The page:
Experts: Headwinds Won’t Knock EV Adoption Off Course

Sam Jaffe, vice president of battery solutions at E Source Companies, says, “The price of lithium has been so expensive for so long that it is starting to affect the end price of batteries.”

Roger Schreffler

December 30, 2022

4 Min Read
Lithium mining (International Battery Metals)
Lithium demand currently outstripping supply, battery expert says.International Battery Metals

The outlook for electric vehicles and batteries continues to be upbeat, according to presenters at the Advanced Automotive Battery Conference held earlier this month in San Diego.

Sam Jaffe, vice president of battery solutions at E Source Companies, warns of material shortages and high prices but nevertheless expects battery demand to grow to 3.4 TWh by 2031, up from a projected 550 GWh in 2022.

“Cell revenue will reach $280 billion,” he says. “The vast majority of cells will be going into transportation, and the vast majority of those ($159 billion) will be going into cars.” 

An estimated 98% of batteries in E Source’s forecast are lithium-ion.

AABC logo.png

AABC logo

Concerning lithium pricing, Jaffe reports: “Short term, the market is in crisis. The price of lithium has been so expensive for so long that it is starting to affect the end price of batteries. There have been lithium price squeezes before, but it's never gotten to this point.”

In 2022, according to Jaffe, automotive cells have been priced at $140/kWh.

While he predicts cell prices will fall to $110/kWh by the end of 2023, he warns: “Medium term, we see a severe mismatch between lithium extraction capabilities globally and demand for batteries. Thus, cell prices will increase again to $136/kWh in 2025 and $140/kWh in 2026 before falling back down.”

By the end of the decade, E Source predicts, cell prices will fall below $100/kWh to $98/kWh in 2029 and $95/kWh in 2030, then $91/kWh in 2031, says Jaffe (pictured, below left). Of the 3.4 TWh demand total in 2031, the consultancy estimates 2.2 TWh will be installed in cars, up from 393 GWh in 2022. 

Sam Jaffe E Source.jpg

Sam Jaffe E Source

Tracking some 400 individual BEV and PHEV models, E Source expects OEMs in Asia and the Pacific to account for 897 GWh of automotive battery demand, followed by Europe and North America at 638 GWh and 617 GWh, respectively.

In North America, it is projecting BEV/PHEV sales will reach 8.4 million units in 2031 – 45% of new car demand – up from 1.3 million units in 2022.

Jay Hwang, senior research analyst at S&P Global Mobility, predicts global cell production capacity will grow to more than 4 TWh by 2027 including 2 TWh in China, 1.5 TWh in Europe and 600 GWh in North America. Elsewhere, S&P estimates 300 GWh will be mostly located in Japan and South Korea, with small volumes in India and Southeast Asia.

Hwang further predicts production capacity of active anode materials will grow to 3.1 million tons in 2027, up from 660,000 tons in 2021. Capacity utilization is projected to increase to 75%, up from 65% in 2021. More than 90% of production will be earmarked for electric cars and medium and heavy-duty commercial vehicles, he says.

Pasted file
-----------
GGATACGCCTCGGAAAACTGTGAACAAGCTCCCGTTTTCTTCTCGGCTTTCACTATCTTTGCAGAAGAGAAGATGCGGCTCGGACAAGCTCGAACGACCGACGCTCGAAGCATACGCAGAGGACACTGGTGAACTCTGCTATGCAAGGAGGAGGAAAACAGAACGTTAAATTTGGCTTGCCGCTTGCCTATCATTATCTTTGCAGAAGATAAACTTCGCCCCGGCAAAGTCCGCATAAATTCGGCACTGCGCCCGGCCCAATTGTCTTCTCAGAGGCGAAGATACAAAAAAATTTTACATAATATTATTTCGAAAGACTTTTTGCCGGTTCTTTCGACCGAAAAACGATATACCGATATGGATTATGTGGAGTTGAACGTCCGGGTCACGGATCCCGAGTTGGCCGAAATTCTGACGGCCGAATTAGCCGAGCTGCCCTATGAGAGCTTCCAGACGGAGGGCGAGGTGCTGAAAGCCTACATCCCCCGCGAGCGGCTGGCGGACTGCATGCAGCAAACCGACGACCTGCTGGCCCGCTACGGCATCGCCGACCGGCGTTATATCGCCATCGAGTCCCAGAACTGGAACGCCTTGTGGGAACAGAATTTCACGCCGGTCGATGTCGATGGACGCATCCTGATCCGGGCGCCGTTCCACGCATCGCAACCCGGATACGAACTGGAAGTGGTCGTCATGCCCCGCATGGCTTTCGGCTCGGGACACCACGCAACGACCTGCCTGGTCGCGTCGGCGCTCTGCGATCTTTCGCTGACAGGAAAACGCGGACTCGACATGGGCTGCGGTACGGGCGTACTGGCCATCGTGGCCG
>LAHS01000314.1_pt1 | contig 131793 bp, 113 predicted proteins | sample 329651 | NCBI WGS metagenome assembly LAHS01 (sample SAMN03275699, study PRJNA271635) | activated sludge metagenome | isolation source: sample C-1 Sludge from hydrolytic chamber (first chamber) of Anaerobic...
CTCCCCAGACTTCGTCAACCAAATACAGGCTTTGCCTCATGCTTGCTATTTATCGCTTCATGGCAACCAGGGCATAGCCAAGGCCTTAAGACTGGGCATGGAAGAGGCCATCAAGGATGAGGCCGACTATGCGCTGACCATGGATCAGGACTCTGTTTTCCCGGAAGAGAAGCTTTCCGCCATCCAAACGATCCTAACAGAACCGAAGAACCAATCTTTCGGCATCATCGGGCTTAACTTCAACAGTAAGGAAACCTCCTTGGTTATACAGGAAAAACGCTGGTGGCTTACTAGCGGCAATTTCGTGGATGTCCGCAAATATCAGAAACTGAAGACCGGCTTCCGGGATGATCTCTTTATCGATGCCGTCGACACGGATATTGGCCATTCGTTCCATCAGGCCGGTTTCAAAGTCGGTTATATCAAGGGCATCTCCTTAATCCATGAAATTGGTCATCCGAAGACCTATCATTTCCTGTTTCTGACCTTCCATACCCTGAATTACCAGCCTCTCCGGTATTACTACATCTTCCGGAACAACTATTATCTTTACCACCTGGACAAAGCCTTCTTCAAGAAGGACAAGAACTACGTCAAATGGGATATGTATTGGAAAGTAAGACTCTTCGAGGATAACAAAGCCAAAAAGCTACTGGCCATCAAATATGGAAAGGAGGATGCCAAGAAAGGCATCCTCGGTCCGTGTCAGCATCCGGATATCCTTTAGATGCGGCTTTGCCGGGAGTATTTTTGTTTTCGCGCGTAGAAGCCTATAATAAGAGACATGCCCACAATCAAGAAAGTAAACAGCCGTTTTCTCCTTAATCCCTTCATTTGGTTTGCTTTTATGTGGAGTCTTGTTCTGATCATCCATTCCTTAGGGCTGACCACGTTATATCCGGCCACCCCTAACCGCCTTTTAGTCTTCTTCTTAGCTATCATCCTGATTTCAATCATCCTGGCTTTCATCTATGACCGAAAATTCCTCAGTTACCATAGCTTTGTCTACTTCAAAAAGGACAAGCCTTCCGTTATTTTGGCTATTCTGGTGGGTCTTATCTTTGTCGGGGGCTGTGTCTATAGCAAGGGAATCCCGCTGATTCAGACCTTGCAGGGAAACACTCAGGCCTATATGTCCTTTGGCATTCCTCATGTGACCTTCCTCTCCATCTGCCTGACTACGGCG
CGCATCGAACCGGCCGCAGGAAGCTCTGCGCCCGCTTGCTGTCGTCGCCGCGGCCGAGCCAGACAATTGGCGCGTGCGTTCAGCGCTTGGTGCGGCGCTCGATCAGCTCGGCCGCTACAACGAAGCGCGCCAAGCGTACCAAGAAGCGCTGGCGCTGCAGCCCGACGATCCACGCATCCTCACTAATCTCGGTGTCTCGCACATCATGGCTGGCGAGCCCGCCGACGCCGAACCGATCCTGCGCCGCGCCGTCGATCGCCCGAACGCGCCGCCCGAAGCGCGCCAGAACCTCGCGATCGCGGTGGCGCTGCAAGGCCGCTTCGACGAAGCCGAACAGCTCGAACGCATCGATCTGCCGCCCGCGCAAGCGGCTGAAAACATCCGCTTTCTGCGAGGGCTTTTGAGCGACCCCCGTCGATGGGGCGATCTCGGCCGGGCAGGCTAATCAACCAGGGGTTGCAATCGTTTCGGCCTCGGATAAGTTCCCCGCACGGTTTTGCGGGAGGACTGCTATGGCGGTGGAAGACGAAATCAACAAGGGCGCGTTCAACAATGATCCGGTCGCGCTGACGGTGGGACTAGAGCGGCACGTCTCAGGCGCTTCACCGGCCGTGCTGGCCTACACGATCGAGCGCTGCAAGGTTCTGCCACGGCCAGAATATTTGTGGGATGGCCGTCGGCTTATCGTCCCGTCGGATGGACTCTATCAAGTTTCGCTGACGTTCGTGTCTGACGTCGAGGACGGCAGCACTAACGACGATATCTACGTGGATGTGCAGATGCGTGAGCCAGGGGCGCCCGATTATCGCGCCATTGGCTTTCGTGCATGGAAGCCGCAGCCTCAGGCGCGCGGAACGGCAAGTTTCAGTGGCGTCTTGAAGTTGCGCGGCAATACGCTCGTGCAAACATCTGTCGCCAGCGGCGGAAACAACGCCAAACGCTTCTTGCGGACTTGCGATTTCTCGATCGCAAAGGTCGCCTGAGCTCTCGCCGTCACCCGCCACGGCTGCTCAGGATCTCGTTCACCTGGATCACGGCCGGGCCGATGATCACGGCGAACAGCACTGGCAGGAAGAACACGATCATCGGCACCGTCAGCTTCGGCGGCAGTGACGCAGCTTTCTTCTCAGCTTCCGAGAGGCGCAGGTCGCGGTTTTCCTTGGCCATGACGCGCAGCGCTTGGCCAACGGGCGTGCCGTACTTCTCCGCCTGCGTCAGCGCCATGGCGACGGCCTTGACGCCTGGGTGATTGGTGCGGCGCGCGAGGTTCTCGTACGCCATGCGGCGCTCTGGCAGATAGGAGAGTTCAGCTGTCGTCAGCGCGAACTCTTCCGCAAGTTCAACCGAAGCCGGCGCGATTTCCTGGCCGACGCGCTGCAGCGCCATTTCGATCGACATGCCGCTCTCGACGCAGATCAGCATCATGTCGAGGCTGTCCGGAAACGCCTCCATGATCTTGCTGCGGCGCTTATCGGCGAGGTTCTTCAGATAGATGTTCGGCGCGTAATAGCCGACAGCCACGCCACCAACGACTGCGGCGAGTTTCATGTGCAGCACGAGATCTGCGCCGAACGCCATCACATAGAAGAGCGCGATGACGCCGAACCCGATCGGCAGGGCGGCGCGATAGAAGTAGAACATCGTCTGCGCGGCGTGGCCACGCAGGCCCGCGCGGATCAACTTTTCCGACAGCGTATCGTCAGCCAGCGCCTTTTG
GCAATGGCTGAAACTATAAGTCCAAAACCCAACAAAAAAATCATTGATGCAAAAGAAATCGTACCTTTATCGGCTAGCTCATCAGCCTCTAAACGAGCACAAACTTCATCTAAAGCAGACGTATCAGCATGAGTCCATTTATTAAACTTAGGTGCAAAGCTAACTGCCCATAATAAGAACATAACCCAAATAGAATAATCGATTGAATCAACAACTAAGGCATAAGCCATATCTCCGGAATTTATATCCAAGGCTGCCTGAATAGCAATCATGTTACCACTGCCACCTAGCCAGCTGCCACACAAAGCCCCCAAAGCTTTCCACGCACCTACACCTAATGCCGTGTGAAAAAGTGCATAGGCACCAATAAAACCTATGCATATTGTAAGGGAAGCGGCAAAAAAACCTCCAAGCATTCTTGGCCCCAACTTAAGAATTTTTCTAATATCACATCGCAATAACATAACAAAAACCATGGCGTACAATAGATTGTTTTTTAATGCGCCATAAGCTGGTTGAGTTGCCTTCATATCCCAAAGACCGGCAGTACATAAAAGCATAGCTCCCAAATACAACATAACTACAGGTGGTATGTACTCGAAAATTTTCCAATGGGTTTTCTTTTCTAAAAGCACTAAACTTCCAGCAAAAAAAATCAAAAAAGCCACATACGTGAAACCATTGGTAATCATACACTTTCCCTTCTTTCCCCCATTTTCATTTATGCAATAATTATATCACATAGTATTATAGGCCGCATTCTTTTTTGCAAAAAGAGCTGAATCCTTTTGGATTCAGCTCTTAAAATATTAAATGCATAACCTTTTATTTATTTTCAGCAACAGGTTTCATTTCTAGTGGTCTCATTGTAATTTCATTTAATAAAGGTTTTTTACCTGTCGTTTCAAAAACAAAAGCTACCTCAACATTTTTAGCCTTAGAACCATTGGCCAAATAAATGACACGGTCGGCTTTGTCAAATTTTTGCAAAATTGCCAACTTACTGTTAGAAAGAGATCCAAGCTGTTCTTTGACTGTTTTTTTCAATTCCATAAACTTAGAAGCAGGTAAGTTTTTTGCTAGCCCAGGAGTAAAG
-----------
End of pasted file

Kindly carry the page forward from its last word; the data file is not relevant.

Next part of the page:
For active cathode materials, S&P Global Mobility estimates capacity will grow to 8.8 million tons, up from 1.3 million tons in 2021. Hwang predicts the utilization rate for cathode materials is higher than for anode materials but doesn’t provide data. He notes North America will witness a 36% shortfall in cathode materials, meaning battery suppliers will have to turn to imports for more than one-third of production. The shortfall in Europe will be 23%, he says.

Hwang says in 2028 China will still account for 65% of global cathode production and between 70% and 80% of anode production. Europe and North America combined will account for 15% of cathode production and an even smaller percentage of anode production.

The message is clear, according to Craig Rigby, vice president of technology at battery manufacturer Clarios: “The problem is that all roads lead through China. China has done an incredibly good job at building out their infrastructure and supply chain. The majority of materials, whether it’s cathodes or anodes, are processed and provided by China to the rest of the industry.

“We’ve got to follow with industrial policy of our own,” he says, noting U.S. suppliers currently capture only 30% of the value chain in battery production. 

Among global automakers making presentations, Ford and GM were both bullish about their EV programs and the market in general. Ted Miller, manager of battery cell research and advanced engineering at Ford, says the automaker plans to ramp up North American production capacity to 2 million BEVs in 2026, focusing on its Mustang Mach-E, Transit EV and F-150 Lightning programs, while jointly investing $11.4 billion with SK Innovation in three U.S. battery plants. 

Ford expects to begin battery production at those sites, two in Kentucky and one in Tennessee (pictured, below), in 2025. In Europe, the automaker’s target is 1 million electric vehicles in 2030 while it plans to go “all electric” in 2035. 

Ford Blue Oval City.jpg

Ford Blue Oval City_0

GM, meanwhile, is committed to scaling up BEV production capacity in North America to 1 million units by 2025. To achieve this target, Tim Grewe, director of electrification strategy and cell engineering, reports the automaker has locked up the raw materials it needs through 2025.

 

 

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